“While we are still reviewing the decision to understand the overall implications to college sports, we will adjust sports wagering and championship policies to align with the direction from the court,” Donald Remy, the NCAA’s chief legal officer, said in a statement.

Stop Predatory Gambling, a Washington-based group that had filed a friend-of-the-court brief on the side of the NCAA, said the litigation “was conceived in greed by powerful gambling interests in partnership with a handful of self-serving politicians to benefit a privileged few. “

“Sports betting is especially dangerous for American kids,” the group said in a statement. “Studies show that children in those countries with legal sports gambling are repeatedly exposed to harmful messages and advertisements about sports gambling. It normalizes gambling for kids.”

The American Gaming Association, the main trade group for the casino industry, welcomed the decision. “Through smart, efficient regulation this new market will protect consumers, preserve the integrity of the games we love, empower law enforcement to fight illegal gambling, and generate new revenue for states, sporting bodies, broadcasters and many others,” the group said in a statement.

A version of this news article first appeared in The School Law Blog.

Let us know what you think!

We’re looking for feedback on our new site to make sure we continue to provide you the best experience.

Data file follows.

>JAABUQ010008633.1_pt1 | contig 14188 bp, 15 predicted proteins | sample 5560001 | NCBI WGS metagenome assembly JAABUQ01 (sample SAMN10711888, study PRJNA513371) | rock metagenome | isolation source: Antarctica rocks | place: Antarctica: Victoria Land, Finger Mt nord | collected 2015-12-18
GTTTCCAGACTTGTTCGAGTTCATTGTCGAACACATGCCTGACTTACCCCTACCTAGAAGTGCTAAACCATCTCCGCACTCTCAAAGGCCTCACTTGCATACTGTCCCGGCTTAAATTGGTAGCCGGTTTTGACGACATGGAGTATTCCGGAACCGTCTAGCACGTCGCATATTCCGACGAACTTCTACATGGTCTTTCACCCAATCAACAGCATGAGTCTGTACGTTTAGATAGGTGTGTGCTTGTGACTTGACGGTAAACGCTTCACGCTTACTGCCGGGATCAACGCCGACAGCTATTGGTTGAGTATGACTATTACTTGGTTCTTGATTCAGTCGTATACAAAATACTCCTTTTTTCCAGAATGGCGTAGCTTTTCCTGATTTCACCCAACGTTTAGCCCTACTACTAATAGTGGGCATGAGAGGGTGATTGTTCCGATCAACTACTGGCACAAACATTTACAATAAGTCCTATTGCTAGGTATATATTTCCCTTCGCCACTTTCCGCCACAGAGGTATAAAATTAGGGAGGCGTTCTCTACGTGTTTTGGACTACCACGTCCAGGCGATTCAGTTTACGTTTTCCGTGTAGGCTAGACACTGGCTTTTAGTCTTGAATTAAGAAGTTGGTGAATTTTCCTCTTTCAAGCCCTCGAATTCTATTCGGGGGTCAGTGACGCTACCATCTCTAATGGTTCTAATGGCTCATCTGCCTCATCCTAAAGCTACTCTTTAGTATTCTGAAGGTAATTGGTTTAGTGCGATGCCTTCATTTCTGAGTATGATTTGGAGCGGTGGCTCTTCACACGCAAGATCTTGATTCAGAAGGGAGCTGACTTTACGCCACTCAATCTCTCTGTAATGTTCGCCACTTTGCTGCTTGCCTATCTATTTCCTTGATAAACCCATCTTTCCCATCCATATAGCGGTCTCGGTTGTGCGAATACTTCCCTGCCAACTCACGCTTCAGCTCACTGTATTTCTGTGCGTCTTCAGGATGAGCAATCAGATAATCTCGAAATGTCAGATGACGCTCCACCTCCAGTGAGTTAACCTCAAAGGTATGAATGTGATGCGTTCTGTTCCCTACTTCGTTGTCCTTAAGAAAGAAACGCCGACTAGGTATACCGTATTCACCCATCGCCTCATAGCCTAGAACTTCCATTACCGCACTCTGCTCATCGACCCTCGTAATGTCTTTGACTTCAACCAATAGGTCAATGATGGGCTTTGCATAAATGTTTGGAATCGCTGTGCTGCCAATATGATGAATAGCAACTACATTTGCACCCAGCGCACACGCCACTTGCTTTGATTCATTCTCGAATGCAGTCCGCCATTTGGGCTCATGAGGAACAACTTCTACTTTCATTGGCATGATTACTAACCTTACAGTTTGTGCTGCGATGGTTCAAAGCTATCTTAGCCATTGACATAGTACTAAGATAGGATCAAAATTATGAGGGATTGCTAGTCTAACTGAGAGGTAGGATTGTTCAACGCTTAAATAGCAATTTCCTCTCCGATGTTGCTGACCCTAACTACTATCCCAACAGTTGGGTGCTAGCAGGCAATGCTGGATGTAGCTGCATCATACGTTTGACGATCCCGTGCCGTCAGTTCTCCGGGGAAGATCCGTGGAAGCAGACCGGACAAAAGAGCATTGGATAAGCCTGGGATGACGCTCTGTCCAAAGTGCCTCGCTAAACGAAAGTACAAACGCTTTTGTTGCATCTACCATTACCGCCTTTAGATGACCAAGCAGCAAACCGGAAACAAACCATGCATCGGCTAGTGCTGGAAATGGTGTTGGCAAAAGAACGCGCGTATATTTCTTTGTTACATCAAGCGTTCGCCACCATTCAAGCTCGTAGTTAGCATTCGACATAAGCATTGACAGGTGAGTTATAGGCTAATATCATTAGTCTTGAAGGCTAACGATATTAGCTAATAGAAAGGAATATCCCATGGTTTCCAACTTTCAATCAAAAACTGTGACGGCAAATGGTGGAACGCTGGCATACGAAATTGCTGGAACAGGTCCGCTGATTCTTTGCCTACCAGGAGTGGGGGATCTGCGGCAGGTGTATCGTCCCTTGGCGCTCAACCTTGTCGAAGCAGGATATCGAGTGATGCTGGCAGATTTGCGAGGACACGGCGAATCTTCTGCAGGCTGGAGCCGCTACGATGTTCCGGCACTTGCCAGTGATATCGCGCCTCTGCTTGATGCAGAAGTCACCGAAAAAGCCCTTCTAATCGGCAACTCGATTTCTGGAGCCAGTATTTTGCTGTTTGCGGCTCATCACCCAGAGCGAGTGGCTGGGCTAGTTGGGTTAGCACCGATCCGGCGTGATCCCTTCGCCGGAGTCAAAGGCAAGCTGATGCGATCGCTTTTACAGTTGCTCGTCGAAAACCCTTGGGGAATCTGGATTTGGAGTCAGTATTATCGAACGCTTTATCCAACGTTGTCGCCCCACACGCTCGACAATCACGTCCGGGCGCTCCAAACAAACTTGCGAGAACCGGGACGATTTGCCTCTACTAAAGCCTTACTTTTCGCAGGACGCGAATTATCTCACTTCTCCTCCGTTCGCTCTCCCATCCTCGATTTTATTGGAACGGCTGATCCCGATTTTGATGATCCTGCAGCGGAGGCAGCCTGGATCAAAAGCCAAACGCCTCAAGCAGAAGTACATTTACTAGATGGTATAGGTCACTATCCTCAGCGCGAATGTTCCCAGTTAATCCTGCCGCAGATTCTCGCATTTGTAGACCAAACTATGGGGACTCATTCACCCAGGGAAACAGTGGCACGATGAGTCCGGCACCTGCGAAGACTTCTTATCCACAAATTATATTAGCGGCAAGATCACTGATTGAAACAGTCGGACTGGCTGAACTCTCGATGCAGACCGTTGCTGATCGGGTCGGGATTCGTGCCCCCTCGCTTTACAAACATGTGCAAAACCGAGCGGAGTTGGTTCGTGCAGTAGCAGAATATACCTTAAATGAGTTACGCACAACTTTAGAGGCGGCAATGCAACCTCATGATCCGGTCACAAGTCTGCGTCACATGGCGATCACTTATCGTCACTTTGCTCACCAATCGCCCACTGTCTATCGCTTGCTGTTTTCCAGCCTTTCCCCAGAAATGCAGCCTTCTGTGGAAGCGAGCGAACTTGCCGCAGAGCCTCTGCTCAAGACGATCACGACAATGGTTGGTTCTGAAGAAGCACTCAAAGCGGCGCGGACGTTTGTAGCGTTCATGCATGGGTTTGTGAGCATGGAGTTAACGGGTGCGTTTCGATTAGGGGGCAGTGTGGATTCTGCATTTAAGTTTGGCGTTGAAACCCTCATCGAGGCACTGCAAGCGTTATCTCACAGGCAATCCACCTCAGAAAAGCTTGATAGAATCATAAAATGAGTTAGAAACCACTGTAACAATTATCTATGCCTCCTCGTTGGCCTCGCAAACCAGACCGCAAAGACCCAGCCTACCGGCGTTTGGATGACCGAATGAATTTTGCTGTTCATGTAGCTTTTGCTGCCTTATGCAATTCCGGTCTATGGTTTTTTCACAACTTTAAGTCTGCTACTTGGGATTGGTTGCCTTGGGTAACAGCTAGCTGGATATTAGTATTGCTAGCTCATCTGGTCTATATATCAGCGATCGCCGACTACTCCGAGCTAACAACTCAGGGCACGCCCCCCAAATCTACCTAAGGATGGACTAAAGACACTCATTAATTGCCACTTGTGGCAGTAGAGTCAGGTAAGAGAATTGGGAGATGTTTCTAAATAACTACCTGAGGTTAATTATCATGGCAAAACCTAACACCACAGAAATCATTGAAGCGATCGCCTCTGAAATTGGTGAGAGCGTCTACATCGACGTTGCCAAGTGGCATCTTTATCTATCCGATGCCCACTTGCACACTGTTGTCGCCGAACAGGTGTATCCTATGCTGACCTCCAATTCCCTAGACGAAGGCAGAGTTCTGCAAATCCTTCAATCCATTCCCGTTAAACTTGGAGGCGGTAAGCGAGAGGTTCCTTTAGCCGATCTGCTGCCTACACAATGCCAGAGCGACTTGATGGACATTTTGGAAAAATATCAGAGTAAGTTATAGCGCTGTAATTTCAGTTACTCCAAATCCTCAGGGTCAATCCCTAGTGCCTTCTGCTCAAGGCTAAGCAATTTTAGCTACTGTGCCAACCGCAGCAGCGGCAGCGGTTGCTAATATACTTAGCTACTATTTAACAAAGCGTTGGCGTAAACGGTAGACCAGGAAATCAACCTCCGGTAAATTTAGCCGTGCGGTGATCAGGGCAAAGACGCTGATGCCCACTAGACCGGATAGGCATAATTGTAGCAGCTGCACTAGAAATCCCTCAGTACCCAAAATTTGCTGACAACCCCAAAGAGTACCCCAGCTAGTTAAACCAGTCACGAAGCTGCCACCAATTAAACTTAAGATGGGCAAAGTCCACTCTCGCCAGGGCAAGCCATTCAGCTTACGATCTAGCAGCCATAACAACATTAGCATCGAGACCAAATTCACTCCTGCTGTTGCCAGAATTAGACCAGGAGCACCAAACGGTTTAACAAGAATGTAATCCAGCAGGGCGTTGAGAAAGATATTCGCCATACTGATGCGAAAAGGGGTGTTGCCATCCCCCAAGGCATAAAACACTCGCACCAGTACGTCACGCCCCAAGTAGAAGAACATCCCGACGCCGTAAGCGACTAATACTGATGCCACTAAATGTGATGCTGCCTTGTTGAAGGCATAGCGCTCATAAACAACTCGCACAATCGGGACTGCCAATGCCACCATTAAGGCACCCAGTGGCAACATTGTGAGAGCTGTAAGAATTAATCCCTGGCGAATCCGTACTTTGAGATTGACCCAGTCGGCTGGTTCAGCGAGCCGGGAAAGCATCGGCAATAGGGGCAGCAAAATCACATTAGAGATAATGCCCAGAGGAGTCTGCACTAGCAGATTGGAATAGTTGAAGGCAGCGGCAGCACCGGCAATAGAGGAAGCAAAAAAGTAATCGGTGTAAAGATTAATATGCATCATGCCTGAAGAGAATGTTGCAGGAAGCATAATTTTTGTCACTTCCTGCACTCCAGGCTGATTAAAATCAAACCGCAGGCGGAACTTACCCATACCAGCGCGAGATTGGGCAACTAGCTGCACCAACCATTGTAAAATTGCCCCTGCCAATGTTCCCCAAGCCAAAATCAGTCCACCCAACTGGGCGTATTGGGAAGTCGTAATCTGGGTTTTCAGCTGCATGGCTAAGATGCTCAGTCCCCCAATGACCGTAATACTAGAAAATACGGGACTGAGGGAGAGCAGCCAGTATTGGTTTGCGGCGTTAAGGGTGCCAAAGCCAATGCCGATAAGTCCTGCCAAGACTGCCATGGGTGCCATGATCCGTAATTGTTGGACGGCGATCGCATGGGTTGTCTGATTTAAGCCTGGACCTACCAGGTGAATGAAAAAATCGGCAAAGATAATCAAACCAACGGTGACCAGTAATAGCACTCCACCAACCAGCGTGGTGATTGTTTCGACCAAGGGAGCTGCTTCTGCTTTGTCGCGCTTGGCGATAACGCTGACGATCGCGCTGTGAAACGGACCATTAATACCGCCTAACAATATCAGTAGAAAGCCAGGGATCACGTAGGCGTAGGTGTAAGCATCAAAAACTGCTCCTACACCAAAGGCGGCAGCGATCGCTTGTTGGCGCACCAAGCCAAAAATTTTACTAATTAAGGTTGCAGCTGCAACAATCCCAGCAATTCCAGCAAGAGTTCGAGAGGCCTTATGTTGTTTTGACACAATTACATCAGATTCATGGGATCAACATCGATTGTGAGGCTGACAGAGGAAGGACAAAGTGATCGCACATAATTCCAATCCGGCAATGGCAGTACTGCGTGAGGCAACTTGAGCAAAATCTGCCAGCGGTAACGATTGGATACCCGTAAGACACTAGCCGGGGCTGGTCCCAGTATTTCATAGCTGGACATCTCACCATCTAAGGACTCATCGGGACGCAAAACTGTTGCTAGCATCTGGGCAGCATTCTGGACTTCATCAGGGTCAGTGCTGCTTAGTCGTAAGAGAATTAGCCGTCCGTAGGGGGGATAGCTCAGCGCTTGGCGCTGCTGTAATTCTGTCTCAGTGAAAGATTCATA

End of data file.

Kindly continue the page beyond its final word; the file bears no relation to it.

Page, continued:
This content is provided by our sponsor. It is not written by and does not necessarily reflect the views of Education Week's editorial staff.
Future of Work Webinar
Digital Literacy Strategies to Promote Equity
Our new world has only increased our students’ dependence on technology. This makes digital literacy no longer a “nice to have” but a “need to have.” How do we ensure that every student can navigate
Content provided by
Mathematics Online Summit Teaching Math in a Pandemic
Attend this online summit to ask questions about how COVID-19 has affected achievement, instruction, assessment, and engagement in math.
School & District Management Webinar Examining the Evidence: Catching Kids Up at a Distance
As districts, schools, and families navigate a new normal following the abrupt end of in-person schooling this spring, students’ learning opportunities vary enormously across the nation. Access to devices and broadband internet and a secure

EdWeek Top School Jobs

Speech Therapists
Lancaster, PA, US
Lancaster Lebanon IU 13
Elementary Teacher
Madison, Wisconsin
One City Schools
Elementary Teacher - Scholars Academy
Madison, Wisconsin
One City Schools

Read Next

Education Obituary In Memory of Michele Molnar, EdWeek Market Brief Writer and Editor
EdWeek Market Brief Associate Editor Michele Molnar, who was instrumental in launching the publication, succumbed to cancer.
5 min read
Education Briefly Stated Briefly Stated: December 9, 2020
Here's a look at some recent Education Week articles you may have missed.
8 min read
Education Briefly Stated Briefly Stated: Stories You May Have Missed
A collection of articles from the previous week that you may have missed.
8 min read
Education Briefly Stated Briefly Stated: Stories You May Have Missed
A collection of stories from the previous week that you may have missed.
8 min read